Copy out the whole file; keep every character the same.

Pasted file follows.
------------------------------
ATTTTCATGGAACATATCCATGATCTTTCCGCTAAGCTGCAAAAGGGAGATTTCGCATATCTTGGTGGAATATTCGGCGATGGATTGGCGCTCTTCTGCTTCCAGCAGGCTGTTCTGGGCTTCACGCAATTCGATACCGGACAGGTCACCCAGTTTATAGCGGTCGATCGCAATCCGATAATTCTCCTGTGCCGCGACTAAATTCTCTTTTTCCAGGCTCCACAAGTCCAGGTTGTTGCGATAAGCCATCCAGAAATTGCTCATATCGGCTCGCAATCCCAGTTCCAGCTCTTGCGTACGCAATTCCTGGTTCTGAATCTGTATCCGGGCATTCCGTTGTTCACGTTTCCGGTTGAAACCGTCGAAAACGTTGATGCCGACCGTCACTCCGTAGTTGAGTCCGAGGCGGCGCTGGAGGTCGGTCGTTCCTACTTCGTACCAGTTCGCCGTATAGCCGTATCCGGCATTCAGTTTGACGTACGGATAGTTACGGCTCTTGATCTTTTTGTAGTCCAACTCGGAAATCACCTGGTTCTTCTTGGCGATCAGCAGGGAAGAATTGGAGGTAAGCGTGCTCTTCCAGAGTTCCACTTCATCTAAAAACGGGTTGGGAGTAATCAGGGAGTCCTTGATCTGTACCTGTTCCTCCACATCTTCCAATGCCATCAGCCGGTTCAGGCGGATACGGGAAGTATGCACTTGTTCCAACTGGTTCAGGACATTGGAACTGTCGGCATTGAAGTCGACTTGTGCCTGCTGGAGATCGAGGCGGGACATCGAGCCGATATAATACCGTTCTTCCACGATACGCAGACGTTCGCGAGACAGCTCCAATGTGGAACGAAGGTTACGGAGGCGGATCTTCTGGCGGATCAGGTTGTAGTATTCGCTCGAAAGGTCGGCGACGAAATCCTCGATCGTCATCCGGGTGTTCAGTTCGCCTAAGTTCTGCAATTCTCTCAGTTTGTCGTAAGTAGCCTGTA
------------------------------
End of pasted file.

ATTTTCATGGAACATATCCATGATCTTTCCGCTAAGCTGCAAAAGGGAGATTTCGCATATCTTGGTGGAATATTCGGCGATGGATTGGCGCTCTTCTGCTTCCAGCAGGCTGTTCTGGGCTTCACGCAATTCGATACCGGACAGGTCACCCAGTTTATAGCGGTCGATCGCAATCCGATAATTCTCCTGTGCCGCGACTAAATTCTCTTTTTCCAGGCTCCACAAGTCCAGGTTGTTGCGATAAGCCATCCAGAAATTGCTCATATCGGCTCGCAATCCCAGTTCCAGCTCTTGCGTACGCAATTCCTGGTTCTGAATCTGTATCCGGGCATTCCGTTGTTCACGTTTCCGGTTGAAACCGTCGAAAACGTTGATGCCGACCGTCACTCCGTAGTTGAGTCCGAGGCGGCGCTGGAGGTCGGTCGTTCCTACTTCGTACCAGTTCGCCGTATAGCCGTATCCGGCATTCAGTTTGACGTACGGATAGTTACGGCTCTTGATCTTTTTGTAGTCCAACTCGGAAATCACCTGGTTCTTCTTGGCGATCAGCAGGGAAGAATTGGAGGTAAGCGTGCTCTTCCAGAGTTCCACTTCATCTAAAAACGGGTTGGGAGTAATCAGGGAGTCCTTGATCTGTACCTGTTCCTCCACATCTTCCAATGCCATCAGCCGGTTCAGGCGGATACGGGAAGTATGCACTTGTTCCAACTGGTTCAGGACATTGGAACTGTCGGCATTGAAGTCGACTTGTGCCTGCTGGAGATCGAGGCGGGACATCGAGCCGATATAATACCGTTCTTCCACGATACGCAGACGTTCGCGAGACAGCTCCAATGTGGAACGAAGGTTACGGAGGCGGATCTTCTGGCGGATCAGGTTGTAGTATTCGCTCGAAAGGTCGGCGACGAAATCCTCGATCGTCATCCGGGTGTTCAGTTCGCCTAAGTTCTGCAATTCTCTCAGTTTGTCGTAAGTAGCCTGTA